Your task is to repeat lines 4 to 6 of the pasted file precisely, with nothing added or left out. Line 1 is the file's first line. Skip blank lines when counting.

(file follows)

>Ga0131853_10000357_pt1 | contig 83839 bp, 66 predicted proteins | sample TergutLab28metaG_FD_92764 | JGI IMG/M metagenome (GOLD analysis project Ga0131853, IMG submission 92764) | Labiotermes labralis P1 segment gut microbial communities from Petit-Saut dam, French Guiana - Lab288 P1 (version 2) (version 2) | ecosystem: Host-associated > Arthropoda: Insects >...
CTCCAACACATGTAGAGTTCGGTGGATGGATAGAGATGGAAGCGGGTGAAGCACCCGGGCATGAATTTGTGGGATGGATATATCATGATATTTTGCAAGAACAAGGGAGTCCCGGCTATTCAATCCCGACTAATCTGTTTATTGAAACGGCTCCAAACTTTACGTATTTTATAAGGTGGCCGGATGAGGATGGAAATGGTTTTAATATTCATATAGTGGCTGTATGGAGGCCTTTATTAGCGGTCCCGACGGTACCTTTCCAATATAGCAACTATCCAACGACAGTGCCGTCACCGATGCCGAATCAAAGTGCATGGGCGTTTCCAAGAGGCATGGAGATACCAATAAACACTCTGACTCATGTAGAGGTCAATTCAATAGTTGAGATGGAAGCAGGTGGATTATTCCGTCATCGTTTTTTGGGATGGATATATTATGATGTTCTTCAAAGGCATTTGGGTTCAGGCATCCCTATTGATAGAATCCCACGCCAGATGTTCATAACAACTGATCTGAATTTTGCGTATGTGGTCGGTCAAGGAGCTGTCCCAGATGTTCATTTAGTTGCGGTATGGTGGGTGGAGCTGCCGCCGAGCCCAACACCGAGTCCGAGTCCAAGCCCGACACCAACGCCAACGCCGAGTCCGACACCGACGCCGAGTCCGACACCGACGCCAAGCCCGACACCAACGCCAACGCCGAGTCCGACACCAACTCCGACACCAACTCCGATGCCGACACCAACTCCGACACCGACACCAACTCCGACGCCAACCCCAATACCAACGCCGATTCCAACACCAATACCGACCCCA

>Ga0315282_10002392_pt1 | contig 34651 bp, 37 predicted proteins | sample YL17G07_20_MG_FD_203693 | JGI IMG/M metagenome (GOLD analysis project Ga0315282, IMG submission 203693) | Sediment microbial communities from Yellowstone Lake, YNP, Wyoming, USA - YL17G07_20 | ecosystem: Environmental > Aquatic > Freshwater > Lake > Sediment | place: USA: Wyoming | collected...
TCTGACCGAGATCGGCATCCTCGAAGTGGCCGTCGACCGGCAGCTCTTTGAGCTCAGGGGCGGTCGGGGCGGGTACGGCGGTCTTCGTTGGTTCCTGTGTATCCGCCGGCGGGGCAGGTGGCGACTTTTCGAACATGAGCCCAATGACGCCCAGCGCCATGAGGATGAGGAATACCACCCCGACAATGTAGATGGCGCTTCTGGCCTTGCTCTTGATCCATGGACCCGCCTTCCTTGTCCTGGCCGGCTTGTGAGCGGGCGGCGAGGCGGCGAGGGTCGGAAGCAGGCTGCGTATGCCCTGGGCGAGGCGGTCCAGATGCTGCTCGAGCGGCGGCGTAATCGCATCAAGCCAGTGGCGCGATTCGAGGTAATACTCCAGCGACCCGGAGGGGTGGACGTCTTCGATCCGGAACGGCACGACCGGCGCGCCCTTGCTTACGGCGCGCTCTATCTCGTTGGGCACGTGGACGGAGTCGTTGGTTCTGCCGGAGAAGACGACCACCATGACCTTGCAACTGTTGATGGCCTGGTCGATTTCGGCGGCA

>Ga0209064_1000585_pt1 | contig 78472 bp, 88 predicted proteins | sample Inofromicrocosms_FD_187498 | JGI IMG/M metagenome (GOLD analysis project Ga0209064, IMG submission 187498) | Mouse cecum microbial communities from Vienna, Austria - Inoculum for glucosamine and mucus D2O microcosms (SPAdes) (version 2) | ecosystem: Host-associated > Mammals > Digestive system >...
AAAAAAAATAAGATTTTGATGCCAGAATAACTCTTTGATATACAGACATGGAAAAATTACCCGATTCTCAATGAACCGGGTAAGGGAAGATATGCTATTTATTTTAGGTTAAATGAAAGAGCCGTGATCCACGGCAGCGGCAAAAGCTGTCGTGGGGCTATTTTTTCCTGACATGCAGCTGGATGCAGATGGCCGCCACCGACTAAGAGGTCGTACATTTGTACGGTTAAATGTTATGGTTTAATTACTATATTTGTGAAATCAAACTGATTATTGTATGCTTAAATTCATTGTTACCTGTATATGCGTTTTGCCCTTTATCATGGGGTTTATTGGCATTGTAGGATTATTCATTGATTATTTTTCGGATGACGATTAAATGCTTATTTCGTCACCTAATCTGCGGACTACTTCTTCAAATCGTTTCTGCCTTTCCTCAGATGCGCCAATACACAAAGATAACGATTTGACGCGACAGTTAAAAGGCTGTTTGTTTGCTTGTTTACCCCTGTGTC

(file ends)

TCTGACCGAGATCGGCATCCTCGAAGTGGCCGTCGACCGGCAGCTCTTTGAGCTCAGGGGCGGTCGGGGCGGGTACGGCGGTCTTCGTTGGTTCCTGTGTATCCGCCGGCGGGGCAGGTGGCGACTTTTCGAACATGAGCCCAATGACGCCCAGCGCCATGAGGATGAGGAATACCACCCCGACAATGTAGATGGCGCTTCTGGCCTTGCTCTTGATCCATGGACCCGCCTTCCTTGTCCTGGCCGGCTTGTGAGCGGGCGGCGAGGCGGCGAGGGTCGGAAGCAGGCTGCGTATGCCCTGGGCGAGGCGGTCCAGATGCTGCTCGAGCGGCGGCGTAATCGCATCAAGCCAGTGGCGCGATTCGAGGTAATACTCCAGCGACCCGGAGGGGTGGACGTCTTCGATCCGGAACGGCACGACCGGCGCGCCCTTGCTTACGGCGCGCTCTATCTCGTTGGGCACGTGGACGGAGTCGTTGGTTCTGCCGGAGAAGACGACCACCATGACCTTGCAACTGTTGATGGCCTGGTCGATTTCGGCGGCA

>Ga0209064_1000585_pt1 | contig 78472 bp, 88 predicted proteins | sample Inofromicrocosms_FD_187498 | JGI IMG/M metagenome (GOLD analysis project Ga0209064, IMG submission 187498) | Mouse cecum microbial communities from Vienna, Austria - Inoculum for glucosamine and mucus D2O microcosms (SPAdes) (version 2) | ecosystem: Host-associated > Mammals > Digestive system >...
AAAAAAAATAAGATTTTGATGCCAGAATAACTCTTTGATATACAGACATGGAAAAATTACCCGATTCTCAATGAACCGGGTAAGGGAAGATATGCTATTTATTTTAGGTTAAATGAAAGAGCCGTGATCCACGGCAGCGGCAAAAGCTGTCGTGGGGCTATTTTTTCCTGACATGCAGCTGGATGCAGATGGCCGCCACCGACTAAGAGGTCGTACATTTGTACGGTTAAATGTTATGGTTTAATTACTATATTTGTGAAATCAAACTGATTATTGTATGCTTAAATTCATTGTTACCTGTATATGCGTTTTGCCCTTTATCATGGGGTTTATTGGCATTGTAGGATTATTCATTGATTATTTTTCGGATGACGATTAAATGCTTATTTCGTCACCTAATCTGCGGACTACTTCTTCAAATCGTTTCTGCCTTTCCTCAGATGCGCCAATACACAAAGATAACGATTTGACGCGACAGTTAAAAGGCTGTTTGTTTGCTTGTTTACCCCTGTGTC